“Cancel” Duterte’s dependence on food imports – Manila Bulletin

Opposition presidential candidates are urged to shed the Philippines’ dependence on imported food, which has reportedly been compounded by the Duterte administration’s pro-import policy.

“Civil servants, especially at the national level, must meet the most basic need of Filipinos: food. However, most presidents remain silent on food self-sufficiency. The next president must reverse Duterte’s legacy of worse food importation and hunger, ”Kilusang Magbubukid ng Pilipinas (KMP) National President Danilo Ramos said in a statement over the weekend.

“We expect a lot, especially from candidates who position themselves in opposition to the Duterte regime. Ending Duterte’s reign is not just about replacing the president’s name or his authoritarianism. Ending Duterte’s regime includes ending its imperfect economic policies subject to foreign and corporate interests, ”he added.

It was only at the beginning of the month that Vice-President Leni Robredo decided to run in the presidential elections of 2022.

Veteran union leader Leody De Guzman is also running for the post, running under the leadership of his party, Partido Lakas ng Masa (PLM). De Guzman is a known champion of labor rights in the Philippines and has always been critical of the current administration.

Other well-known politicians considering the presidency are the Mayor of Manila Isko Moreno, Senator Manny Pacquiao and former Senator Bongbong Marcos.

Ramos pointed out that farmers suffered more severe economic displacement due to the policies of the current administration even before the pandemic.

“[President Rodrigo] Duterte favored importers and real estate moguls, leaving local food producers to fend for themselves. This regime institutionalized the unlimited importation of rice, accelerated land conversion, and chronically deprived agriculture of sufficient public funds, among other things, ”Ramos said.

He was referring to the Rice Pricing Law which was passed in 2018 and removed quantitative restrictions on imported rice, allowing unrestricted importation of rice into the country. KMP then cited the Land Reform Department (DAR) Administrative Order No. 1 of 2019, which accelerated the conversion of land for non-agricultural purposes from six months to one.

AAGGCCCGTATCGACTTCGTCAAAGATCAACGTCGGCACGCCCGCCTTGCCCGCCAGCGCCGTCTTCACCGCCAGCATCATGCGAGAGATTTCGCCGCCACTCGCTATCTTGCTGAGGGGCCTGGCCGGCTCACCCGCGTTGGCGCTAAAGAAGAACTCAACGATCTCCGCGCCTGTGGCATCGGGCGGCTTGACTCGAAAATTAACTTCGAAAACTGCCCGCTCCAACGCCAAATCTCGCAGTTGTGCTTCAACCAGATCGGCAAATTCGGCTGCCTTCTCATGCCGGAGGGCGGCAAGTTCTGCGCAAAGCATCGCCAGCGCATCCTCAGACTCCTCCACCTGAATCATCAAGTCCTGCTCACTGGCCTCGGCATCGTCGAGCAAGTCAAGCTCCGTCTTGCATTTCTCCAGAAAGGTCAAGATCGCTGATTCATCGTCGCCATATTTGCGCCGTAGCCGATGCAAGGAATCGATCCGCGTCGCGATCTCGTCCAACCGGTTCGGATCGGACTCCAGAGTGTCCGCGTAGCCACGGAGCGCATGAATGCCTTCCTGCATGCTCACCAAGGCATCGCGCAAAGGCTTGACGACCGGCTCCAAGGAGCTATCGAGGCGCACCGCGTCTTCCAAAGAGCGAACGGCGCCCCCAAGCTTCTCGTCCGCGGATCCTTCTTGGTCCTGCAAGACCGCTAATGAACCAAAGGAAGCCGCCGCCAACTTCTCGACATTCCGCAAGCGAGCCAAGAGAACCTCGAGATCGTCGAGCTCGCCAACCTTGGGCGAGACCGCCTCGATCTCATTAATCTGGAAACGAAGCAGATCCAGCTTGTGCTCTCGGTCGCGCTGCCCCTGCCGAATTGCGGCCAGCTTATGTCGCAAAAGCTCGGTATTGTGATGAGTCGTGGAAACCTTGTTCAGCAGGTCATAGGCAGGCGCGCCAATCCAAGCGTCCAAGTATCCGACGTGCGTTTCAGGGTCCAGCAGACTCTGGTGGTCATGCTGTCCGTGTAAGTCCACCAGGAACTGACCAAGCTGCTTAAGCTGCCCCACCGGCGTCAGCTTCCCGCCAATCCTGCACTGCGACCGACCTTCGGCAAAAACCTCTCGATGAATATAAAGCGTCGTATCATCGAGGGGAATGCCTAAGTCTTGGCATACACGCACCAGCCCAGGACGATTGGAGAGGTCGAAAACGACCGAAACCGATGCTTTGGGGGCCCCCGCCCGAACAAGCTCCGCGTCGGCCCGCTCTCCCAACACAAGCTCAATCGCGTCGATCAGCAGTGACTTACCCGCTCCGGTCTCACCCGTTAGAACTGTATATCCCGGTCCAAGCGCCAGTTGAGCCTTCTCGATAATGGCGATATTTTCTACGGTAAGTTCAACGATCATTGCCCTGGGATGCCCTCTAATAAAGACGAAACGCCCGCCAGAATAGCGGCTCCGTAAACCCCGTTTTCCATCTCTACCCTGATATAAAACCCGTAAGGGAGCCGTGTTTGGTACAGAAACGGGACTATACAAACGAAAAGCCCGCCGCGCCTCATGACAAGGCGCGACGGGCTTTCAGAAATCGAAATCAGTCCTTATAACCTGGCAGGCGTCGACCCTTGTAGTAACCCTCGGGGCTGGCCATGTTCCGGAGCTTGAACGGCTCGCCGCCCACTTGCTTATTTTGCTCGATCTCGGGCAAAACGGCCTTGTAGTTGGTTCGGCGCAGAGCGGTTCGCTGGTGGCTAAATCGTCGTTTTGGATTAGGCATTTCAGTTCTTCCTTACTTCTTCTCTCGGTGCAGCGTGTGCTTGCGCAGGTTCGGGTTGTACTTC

Earlier this year, in order to ensure the supply of rice and pork and stabilize their prices, President Duterte also issued Decrees 134 and 135 last May, lowering tariffs on rice and pork and increasing quotas. import for the latter.

For the same reasons, Agriculture Secretary William Dar also authorized the import of 60,000 tonnes of imported fish last August and is currently studying the possibility of lowering tariffs on corn.

“Instead of recalibrating and aggressively supporting local food production, neoliberal economists have doubled down on their failed policies during the pandemic and pushed for more and more imports,” Ramos said.

The Food and Balance Sheets published by the Philippine Statistics Authority last June found that 24.9%, or one in four, of the country’s food supply in 2020 came from imports. This is three points higher than the 21.56% in 2015, before the Duterte presidency.

“The increase in food imports is paving the way for an increase in food smuggling. All of this results in further loss of income for farmers, leading to decreased food production and increased hunger for every Filipino. Food self-sufficiency is in the best interests of the whole nation and the 2022 aspirants need to pay more attention to it, ”Ramos said.

A survey by the Social Weather Station (SWS) placed the country’s average hunger rate in 2020 at 21.1%.

Meanwhile, fishermen from the Pambansang Lakas ng Kilusang Mamamalakaya ng Pilipinas (PAMALAKAYA) group have launched a campaign to boycott the imported galunggong that is expected to enter the country from this month. The import was authorized and initiated by the DA as part of the government’s overall efforts to control food prices.


As part of the campaign, PAMALAKAYA will launch an information campaign for consumers through regular market visits to identify imported fish from locally produced fish. This campaign would also call on consumers to patronize and support the local products of Filipino fishermen.

“Opening our gates to imported fish is causing serious damage to our struggling fishing industry. Its immediate impact would be felt by our local fishermen whose products would be supplanted by imported fish. This import measure resulting from liberalization policies should stop, ”said PAMALAKAYA spokesperson Ronnel Arambulo.



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